Kyle Lohse still struggling to attract legitimate interest

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All remains quiet on the Kyle Lohse front.

Jon Heyman of CBS Sports published an article this evening suggesting eight different major league teams — Brewers, Indians, Rangers, Red Sox, Angels, Orioles, Yankees and Cardinals — that could be in play for the free agent right-hander.

But Heyman notes in that same article that there’s no indication that any sort of agreement is close.

The Brewers have engaged in discussions with Lohse’s agent, Scott Boras, and club owner Mark Attanasio has even been invovled. But it sounds like most members of the Milwaukee front office would prefer to hang on to this year’s 17th overall pick.

Lohse, 34, posted a 2.86 ERA and 1.09 WHIP in 211 innings last season for St. Louis. He declined a one-year, $13.3 million qualifying offer from the Cards in November, which triggered the draft pick compensation.

Heyman, who usually gets good info on Boras clients, says a “three-year offer should get it done at this point.” Lohse was probably hoping for a four- or five-year contract when the offseason began.

David DeJesus retires

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Outfielder David DeJesus announced his retirement from Major League Baseball on Twitter Wednesday afternoon. He’ll be joining CSN Chicago for Cubs coverage.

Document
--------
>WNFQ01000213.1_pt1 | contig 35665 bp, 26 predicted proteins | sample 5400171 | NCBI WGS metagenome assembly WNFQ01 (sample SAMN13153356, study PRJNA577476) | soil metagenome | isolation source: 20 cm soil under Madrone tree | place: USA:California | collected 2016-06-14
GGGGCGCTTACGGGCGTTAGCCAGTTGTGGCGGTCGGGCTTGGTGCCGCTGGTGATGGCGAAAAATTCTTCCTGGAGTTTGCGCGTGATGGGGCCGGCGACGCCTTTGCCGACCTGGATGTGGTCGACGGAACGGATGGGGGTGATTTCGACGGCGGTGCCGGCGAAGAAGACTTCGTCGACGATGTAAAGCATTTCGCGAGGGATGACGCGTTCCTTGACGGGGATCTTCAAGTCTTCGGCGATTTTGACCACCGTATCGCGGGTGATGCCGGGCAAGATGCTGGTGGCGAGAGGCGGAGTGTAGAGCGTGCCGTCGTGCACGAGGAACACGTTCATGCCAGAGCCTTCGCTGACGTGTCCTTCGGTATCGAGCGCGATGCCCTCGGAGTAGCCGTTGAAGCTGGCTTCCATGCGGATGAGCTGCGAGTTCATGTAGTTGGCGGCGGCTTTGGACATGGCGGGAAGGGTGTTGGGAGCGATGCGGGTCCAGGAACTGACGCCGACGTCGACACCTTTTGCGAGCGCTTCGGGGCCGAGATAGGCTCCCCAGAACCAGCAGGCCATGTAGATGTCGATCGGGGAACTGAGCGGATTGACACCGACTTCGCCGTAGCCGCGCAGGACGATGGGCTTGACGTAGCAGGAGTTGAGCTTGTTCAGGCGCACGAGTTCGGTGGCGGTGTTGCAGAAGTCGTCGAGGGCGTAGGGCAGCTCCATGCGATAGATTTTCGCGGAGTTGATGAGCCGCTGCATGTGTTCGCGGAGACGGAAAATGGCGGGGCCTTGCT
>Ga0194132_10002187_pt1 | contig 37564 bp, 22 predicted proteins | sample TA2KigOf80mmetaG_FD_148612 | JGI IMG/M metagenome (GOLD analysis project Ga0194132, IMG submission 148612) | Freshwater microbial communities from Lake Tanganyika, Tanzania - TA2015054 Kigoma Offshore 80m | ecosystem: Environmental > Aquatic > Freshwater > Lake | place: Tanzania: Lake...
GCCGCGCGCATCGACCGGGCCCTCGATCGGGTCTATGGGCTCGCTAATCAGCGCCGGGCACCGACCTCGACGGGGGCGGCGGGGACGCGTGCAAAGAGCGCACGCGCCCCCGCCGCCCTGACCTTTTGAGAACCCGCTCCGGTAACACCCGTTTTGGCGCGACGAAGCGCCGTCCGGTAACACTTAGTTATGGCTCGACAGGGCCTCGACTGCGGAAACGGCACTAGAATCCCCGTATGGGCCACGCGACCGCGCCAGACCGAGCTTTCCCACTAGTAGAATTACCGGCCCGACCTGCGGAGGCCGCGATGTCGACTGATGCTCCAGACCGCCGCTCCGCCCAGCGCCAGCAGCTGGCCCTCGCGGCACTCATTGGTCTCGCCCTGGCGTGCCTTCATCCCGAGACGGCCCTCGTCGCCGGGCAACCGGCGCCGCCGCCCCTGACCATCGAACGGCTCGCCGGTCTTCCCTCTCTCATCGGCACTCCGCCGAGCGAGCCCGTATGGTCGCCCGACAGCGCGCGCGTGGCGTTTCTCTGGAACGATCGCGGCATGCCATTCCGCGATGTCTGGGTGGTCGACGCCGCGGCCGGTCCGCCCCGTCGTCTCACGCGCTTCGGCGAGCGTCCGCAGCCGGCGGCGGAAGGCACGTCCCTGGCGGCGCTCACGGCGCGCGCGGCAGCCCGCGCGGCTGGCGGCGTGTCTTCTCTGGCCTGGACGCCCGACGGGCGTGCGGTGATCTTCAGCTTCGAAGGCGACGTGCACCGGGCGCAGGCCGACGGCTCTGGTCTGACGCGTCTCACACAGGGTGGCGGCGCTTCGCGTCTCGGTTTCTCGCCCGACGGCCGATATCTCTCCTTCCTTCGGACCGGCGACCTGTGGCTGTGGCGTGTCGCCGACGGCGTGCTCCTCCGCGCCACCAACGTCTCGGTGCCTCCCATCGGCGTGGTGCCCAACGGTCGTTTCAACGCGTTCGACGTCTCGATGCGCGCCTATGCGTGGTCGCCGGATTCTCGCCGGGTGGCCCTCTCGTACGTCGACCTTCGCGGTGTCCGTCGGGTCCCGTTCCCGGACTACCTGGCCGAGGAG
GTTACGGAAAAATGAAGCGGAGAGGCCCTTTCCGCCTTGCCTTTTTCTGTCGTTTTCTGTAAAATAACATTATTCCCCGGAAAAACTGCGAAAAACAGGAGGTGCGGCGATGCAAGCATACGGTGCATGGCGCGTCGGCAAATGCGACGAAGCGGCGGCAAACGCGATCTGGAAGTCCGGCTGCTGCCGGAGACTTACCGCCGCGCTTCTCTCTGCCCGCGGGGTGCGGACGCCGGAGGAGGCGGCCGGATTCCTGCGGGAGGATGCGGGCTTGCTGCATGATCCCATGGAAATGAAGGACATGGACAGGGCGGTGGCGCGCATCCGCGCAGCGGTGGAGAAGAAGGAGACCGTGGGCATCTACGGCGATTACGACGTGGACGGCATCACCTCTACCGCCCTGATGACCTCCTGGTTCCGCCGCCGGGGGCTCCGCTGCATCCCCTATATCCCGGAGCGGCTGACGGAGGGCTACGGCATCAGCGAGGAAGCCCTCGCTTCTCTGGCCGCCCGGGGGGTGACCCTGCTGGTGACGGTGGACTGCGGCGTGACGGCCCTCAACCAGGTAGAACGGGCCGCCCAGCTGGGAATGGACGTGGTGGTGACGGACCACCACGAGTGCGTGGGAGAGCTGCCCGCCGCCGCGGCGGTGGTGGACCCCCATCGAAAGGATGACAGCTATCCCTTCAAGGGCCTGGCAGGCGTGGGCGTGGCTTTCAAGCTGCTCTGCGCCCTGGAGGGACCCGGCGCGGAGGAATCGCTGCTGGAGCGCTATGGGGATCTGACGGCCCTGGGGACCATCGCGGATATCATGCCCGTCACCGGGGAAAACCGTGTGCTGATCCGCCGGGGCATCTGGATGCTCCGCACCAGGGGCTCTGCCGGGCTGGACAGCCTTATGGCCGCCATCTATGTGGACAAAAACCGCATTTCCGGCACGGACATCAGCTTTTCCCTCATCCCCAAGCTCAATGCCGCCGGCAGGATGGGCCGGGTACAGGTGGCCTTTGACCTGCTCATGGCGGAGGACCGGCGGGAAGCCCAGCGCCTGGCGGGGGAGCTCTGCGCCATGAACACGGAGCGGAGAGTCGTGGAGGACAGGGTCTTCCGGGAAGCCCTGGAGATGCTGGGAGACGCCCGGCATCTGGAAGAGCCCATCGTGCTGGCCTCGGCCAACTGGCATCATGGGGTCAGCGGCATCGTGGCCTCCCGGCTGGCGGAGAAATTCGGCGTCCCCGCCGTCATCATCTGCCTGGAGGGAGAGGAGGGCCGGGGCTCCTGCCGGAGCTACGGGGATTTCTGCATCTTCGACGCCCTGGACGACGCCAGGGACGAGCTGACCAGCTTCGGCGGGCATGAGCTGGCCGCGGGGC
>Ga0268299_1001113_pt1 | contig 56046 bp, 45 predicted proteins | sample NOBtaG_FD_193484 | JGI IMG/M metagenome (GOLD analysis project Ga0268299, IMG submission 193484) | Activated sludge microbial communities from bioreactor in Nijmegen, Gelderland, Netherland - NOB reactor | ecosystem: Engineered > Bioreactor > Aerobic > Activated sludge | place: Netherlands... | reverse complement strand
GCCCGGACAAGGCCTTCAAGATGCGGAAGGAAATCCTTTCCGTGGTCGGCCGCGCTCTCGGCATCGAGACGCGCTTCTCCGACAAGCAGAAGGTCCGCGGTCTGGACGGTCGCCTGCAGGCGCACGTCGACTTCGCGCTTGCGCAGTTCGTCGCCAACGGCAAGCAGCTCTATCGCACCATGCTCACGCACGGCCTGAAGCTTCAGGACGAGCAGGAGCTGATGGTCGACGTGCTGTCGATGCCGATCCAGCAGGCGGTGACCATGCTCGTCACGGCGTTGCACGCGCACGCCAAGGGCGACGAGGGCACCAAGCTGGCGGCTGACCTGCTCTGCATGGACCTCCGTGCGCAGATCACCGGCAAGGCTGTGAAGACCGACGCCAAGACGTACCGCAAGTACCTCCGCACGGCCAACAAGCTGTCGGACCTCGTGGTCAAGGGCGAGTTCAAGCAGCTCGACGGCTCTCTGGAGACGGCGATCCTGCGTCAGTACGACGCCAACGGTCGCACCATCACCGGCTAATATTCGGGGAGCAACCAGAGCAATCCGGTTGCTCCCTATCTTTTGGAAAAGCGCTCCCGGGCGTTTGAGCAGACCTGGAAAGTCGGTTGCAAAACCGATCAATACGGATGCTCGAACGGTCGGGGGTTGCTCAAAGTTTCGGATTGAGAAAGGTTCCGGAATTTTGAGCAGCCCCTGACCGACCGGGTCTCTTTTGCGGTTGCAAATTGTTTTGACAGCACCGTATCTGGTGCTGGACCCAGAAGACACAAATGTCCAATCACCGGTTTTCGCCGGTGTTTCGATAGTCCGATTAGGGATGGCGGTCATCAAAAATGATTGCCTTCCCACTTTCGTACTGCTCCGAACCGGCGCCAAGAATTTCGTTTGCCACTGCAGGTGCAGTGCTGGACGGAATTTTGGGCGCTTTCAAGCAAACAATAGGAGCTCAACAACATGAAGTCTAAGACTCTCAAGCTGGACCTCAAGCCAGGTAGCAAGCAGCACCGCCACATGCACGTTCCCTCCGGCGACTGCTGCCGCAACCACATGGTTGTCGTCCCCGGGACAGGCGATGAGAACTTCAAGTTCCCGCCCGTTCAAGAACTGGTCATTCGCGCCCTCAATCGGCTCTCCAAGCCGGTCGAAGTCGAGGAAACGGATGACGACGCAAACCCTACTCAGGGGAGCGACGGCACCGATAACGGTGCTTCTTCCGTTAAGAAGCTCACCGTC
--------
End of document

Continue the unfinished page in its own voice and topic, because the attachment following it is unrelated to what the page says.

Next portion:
DeJesus, 37, spent 13 seasons in the big leagues from 2003-15 with the Royals, Athletics, Cubs, Nationals, Rays, and Angels. He hit a composite .275/.349/.512 with 99 home runs and 573 RBI across 5,916 plate appearances.

We wish the best of luck to DeJesus as he begins a new career in sports media.

Dallas Green: 1934-2017

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Former major league pitcher, manager, and front office executive Dallas Green has died at the age of 82, Jon Heyman of FanRag Sports reports.

Green pitched for the Phillies for the first five years of his career from 1960-64, then went to the Washington Sentators, the Mets, and back to the Phillies before retiring after the ’67 season. He managed the Phillies from 1979-81, leading them to the organization’s first ever championship in ’80. The Cubs hired Green after the 1981 season to serve as executive vice president and general manager. He quit after the ’87 season. Green briefly managed the Yankees in ’89, then took the helm of the Mets from ’93-96.

Green was a controversial figure during his managing and GM days as he was not afraid to say exactly what he was thinking. He got into many conflicts with his players and coaches, but some think it helped the Phillies in the World Series in 1980. The Phillies inducted him into their Wall of Fame in 2006.